On this page, you can find information on taking part in the Growing Mind research project.
We are working in collaboration with schools, teachers, and principals, with the aim of supporting students’ learning and positive development, and finding new and functional solutions for developing schools. Our research take place in cities around Finland. Schools and participants take part in one or more of the studies described on this page depending on the city.
During the six-year research project, we will gather different kinds of research data from students, parents, teachers, or principals, always informing participants and requesting their consent separately. Schools take part in the research at different levels and in different ways. Some schools participate in gathering survey data from students, others in pedagogical projects, and yet others in developing the entire school culture.
From digital pedagogy to school engagement
In the Growing Mind project, we research children’s and adolescents’ learning, motivation, and well-being as well as digital technology use at school and during spare time. The aim of the research is to find ways of making studying a more exciting experience with the use of digital pedagogy, and improving students’ well-being. The research supports the aims of the new curriculum, and the development of students’ future skills.
The broad research data will be gathered using electronic questionnaires from students born in 2006 and 2008 in the Helsinki area schools. The first data collection of the longitudinal research was conducted in the autumn of 2019, among then 5th and 7th graders. Survey data will be collected annually from the same students for the next three years. A small portion of the survey participants will also take part in the brain research conducted as part of the project, in which mathematical operations performed by the students are examined with brain-imaging methods.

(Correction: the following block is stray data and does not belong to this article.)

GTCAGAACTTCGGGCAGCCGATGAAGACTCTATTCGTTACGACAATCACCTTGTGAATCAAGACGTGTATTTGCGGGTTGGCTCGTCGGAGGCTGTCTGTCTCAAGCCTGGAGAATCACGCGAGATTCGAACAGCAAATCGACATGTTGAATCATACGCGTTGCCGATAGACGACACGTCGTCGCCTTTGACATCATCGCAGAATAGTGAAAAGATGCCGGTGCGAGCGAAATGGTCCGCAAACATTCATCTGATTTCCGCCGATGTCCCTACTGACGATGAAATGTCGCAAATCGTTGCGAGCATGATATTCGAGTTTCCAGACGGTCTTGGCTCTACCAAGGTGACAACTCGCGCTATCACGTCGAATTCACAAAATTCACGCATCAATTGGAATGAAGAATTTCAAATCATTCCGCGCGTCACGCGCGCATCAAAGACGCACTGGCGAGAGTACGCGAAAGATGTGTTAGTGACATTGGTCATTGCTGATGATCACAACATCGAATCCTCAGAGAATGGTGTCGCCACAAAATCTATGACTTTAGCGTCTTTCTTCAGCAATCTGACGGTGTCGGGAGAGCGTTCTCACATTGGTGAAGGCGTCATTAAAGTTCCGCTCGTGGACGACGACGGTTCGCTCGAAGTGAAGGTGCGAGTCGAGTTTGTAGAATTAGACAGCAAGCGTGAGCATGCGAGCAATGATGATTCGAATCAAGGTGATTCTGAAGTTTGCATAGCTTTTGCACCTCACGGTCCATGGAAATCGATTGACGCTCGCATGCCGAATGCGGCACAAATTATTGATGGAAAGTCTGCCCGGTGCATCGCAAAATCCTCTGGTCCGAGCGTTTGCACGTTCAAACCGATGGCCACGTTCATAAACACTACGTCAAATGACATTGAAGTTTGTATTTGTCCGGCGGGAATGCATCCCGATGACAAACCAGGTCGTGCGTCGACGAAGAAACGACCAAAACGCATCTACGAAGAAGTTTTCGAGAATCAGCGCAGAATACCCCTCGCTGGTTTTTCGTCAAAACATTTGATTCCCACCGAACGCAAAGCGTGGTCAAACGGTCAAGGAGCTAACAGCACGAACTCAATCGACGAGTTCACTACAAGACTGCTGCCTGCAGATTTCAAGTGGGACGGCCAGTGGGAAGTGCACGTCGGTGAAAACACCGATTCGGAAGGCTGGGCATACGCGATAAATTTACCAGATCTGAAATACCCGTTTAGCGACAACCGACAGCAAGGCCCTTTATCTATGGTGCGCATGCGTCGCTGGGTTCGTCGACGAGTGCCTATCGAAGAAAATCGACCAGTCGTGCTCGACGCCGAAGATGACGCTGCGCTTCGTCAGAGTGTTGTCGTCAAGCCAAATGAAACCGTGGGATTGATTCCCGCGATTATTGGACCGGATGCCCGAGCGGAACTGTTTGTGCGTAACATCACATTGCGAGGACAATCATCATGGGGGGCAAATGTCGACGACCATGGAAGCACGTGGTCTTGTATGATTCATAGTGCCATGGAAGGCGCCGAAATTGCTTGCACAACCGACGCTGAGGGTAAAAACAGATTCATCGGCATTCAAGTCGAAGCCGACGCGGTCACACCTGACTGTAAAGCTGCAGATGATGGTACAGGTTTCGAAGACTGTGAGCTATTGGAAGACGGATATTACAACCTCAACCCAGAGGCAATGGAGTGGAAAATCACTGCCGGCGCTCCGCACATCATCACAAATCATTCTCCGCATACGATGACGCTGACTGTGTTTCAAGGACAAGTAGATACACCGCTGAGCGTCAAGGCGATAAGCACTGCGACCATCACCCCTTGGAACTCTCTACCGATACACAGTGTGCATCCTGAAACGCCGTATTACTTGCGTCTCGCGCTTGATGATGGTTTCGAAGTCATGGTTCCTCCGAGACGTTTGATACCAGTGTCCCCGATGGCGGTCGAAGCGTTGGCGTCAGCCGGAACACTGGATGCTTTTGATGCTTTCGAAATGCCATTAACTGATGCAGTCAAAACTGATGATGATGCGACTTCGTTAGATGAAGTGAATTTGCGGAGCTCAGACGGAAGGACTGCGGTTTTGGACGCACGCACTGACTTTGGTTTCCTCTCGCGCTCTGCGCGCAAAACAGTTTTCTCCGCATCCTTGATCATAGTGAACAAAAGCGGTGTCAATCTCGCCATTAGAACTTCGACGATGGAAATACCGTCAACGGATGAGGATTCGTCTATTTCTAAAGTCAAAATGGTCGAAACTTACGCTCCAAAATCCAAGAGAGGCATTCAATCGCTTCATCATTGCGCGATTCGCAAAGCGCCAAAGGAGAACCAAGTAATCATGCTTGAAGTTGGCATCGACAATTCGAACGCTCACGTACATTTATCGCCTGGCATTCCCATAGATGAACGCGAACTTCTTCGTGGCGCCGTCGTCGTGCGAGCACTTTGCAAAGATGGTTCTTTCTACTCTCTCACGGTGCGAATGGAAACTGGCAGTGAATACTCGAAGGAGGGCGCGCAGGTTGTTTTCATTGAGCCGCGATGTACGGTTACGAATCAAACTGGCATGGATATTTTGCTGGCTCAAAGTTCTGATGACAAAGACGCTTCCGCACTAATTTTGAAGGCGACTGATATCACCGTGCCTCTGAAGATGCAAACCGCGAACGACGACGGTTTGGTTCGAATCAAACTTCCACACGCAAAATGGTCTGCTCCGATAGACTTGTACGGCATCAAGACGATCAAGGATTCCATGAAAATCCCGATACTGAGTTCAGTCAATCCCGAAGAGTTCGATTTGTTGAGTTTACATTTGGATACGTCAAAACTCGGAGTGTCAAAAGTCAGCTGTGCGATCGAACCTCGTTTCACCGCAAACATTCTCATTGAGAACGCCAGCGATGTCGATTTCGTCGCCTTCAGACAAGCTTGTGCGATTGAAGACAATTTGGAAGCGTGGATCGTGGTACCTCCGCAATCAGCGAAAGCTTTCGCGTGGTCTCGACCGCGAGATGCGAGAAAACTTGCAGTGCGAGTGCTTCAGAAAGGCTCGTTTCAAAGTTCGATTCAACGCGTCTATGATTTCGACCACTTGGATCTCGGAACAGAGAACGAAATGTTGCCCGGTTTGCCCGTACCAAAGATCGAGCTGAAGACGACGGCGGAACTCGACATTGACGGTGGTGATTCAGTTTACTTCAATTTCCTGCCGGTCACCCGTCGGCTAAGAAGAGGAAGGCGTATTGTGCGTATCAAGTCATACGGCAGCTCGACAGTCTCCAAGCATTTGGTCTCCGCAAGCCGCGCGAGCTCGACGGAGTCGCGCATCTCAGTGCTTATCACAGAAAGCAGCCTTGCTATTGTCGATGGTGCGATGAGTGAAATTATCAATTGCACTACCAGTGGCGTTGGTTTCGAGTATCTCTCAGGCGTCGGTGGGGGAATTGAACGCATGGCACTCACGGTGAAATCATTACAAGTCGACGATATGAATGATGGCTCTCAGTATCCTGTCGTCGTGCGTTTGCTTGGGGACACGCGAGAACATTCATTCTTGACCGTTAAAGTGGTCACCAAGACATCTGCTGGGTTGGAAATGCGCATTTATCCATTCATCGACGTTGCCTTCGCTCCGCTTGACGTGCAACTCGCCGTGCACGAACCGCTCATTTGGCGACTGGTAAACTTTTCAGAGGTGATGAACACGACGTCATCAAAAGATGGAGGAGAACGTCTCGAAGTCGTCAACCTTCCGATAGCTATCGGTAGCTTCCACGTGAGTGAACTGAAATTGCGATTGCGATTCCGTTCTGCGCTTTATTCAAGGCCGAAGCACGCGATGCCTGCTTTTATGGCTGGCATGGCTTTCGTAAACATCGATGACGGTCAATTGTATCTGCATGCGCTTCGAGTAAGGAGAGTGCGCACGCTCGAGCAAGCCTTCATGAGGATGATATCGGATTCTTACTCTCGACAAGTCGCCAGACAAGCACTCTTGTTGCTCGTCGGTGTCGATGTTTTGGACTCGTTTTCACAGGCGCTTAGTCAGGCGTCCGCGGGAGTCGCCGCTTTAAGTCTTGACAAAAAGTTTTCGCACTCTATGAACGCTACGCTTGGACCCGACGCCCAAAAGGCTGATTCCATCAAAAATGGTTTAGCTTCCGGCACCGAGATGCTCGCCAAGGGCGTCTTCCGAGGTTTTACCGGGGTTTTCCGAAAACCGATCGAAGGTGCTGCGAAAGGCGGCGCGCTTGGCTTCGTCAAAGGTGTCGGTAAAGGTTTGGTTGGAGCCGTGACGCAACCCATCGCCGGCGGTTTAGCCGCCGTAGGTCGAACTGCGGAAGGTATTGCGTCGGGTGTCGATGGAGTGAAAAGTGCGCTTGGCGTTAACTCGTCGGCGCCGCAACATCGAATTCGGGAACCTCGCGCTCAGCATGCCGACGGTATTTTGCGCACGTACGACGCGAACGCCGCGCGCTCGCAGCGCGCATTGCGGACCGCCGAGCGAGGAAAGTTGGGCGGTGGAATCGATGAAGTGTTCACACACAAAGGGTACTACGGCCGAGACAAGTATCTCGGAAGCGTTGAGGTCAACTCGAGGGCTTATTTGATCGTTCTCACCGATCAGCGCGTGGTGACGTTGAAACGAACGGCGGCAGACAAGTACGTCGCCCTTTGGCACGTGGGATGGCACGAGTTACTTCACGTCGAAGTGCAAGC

The questionnaire data is also part of Katariina Salmela-Aro’s and Kirsti Lonka’s Bridging the Gaps research project, which examines the effects of digitalisation on adolescents’ learning as well as the development of their emotions, motivation, and interaction. The research is conducted in co-operation with the University of Helsinki and the City of Helsinki Education Division.
Janica Vinni-Laakso, University of Helsinki
TRAINING PROGRAMME FOR SUPPORTING ACADEMIC PERSISTENCE
We examine students' mindsets more specifically, their implicit theories of intelligence, giftedness, and creativity. We are interested in students' mindsets and the relation of mindsets to adolescents' educational aspirations, school achievement, and technology use. We conduct mixed methods research to gain a profound understanding of how do the mindsets of intelligence, giftedness, and creativity appear among Finnish adolescents. Together with a large sample of student data we develop a growth mindset intervention that is constructed on previous mindset intervention research, yet the intervention is adapted to the Finnish school. Intervention is developed cyclically with the support of teachers. The intervention aims to meet the needs to support the downward trend of Finnish students' school engagement, and the decline of the school performance especially students in need, and has so far been studied among 6th and 7th-grade students. Intervention includes a total of six lessons including teaching about the mindsets, brain, and developing expertise with a variety of individual and group assignments during the lessons, and as homework. At the moment intervention is given to the class by their classroom teacher who has trained to teach the materials. The purpose of this research is to understand adolescent's mindsets in learning and to produce a pedagogically meaningful program for teachers to utilize alongside their daily practices.
Jenni Laurell, Tutkija, University of Helsinki